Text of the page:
For real life examples, see such achievements in accurate film-craft as everything by Michael Moore and the “documentaries” titled “The great global warming swindle” and “Expelled! No intelligence allowed” (or something to that effect). Even if they are correct in some parts, such facts are established by vigorous handwaving and propaganda, and hence can’t really by trusted. (Disclaimer: I have seen part of the global warming propaganda and a film or two by Moore.)

Permalink Leave a Comment

Some probability theory

4 April, 2008 at 9:56 pm (dice, mathematics) (, , , , )

I’ll explain what I see as the point behind some elementary concepts of probability theory. The primary source is Introduction to Probability theory by Geiss, Christel and Stefan.

The basis

The idea behind probability theory is to treat uncertainty with mathematical rigour. The first necessary component is a (non-empty) set of events; for example, if rolling a d4, this would be {1, 2, 3, 4}. When arriving to traffic lights, {red, yellow, green} is a passable set of events (at least as the traffic light are around here). The lifetime of an electronic device could have the set {1, 2, 3, 4, …}; that is, the set of natural numbers, which indicates how many days the device functions. If there are news in the radio every half an hour, the time one has to wait for the next news after turning on the radio creates the real line between 0 and 30 minutes; in math, [0, 30[ (0 is included, 30 is not).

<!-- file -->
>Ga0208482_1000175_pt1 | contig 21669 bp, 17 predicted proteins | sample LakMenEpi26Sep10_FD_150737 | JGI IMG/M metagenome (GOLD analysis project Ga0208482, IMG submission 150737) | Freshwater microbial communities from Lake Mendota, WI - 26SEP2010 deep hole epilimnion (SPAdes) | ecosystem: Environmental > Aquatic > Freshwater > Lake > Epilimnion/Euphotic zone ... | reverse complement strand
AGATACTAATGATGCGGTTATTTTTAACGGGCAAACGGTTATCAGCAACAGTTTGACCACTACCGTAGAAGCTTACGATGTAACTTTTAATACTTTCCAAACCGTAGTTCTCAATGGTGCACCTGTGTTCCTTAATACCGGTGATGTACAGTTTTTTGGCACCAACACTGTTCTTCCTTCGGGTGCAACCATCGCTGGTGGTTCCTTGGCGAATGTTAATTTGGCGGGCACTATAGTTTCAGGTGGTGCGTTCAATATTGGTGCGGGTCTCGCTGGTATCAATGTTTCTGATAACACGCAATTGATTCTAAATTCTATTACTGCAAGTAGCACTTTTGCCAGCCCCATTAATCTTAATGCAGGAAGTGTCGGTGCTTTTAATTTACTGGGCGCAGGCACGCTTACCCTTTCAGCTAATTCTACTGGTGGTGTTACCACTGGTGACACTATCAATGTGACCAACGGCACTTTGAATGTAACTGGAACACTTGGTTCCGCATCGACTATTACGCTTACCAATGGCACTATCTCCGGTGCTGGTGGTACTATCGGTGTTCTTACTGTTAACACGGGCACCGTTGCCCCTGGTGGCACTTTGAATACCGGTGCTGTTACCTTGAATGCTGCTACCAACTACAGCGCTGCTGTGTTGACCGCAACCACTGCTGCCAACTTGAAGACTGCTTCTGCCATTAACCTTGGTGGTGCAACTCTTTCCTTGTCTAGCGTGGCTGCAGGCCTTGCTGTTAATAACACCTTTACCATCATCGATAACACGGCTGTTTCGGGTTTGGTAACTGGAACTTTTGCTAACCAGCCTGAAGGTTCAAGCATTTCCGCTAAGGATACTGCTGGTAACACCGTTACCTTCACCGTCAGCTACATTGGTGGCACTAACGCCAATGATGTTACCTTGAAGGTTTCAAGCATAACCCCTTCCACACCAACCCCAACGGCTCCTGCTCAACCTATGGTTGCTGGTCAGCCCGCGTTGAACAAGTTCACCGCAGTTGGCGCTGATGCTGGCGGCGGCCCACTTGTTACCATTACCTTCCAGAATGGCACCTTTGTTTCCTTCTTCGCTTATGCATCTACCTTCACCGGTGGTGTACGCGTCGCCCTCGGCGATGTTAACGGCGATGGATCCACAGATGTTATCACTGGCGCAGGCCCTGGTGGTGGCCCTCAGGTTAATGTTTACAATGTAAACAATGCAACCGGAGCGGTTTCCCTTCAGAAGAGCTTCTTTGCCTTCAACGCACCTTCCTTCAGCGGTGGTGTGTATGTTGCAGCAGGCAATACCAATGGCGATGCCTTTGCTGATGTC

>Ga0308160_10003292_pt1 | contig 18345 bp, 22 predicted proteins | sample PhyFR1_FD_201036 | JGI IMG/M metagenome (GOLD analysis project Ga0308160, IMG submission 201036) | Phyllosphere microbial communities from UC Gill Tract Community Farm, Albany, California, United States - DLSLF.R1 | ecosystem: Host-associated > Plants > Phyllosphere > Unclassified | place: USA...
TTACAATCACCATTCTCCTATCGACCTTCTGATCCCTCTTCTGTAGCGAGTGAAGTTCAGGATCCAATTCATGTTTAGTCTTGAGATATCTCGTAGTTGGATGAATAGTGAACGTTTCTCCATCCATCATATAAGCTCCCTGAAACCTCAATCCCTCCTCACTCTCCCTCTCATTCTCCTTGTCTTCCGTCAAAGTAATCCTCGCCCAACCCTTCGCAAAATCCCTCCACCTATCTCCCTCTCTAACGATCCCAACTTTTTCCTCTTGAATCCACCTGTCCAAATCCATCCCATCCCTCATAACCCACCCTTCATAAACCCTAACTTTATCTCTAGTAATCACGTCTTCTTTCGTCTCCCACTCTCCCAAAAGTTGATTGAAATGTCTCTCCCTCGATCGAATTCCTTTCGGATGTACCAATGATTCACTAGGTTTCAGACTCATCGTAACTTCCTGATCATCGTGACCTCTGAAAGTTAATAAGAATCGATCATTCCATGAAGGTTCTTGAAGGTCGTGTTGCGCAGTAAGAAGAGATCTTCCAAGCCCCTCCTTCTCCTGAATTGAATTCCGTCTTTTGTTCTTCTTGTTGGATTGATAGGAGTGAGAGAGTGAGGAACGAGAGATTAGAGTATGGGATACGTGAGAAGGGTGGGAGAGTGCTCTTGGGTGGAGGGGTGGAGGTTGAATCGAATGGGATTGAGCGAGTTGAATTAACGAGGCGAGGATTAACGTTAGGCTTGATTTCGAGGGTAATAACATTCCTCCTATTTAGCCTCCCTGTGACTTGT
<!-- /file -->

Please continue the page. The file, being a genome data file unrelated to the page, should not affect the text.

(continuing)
Sigma-algebra is defined by a certain set of properties, which I’ll list a bit later. The idea behind sigma-algebra is to list the collections of events one might want to measure the probability of.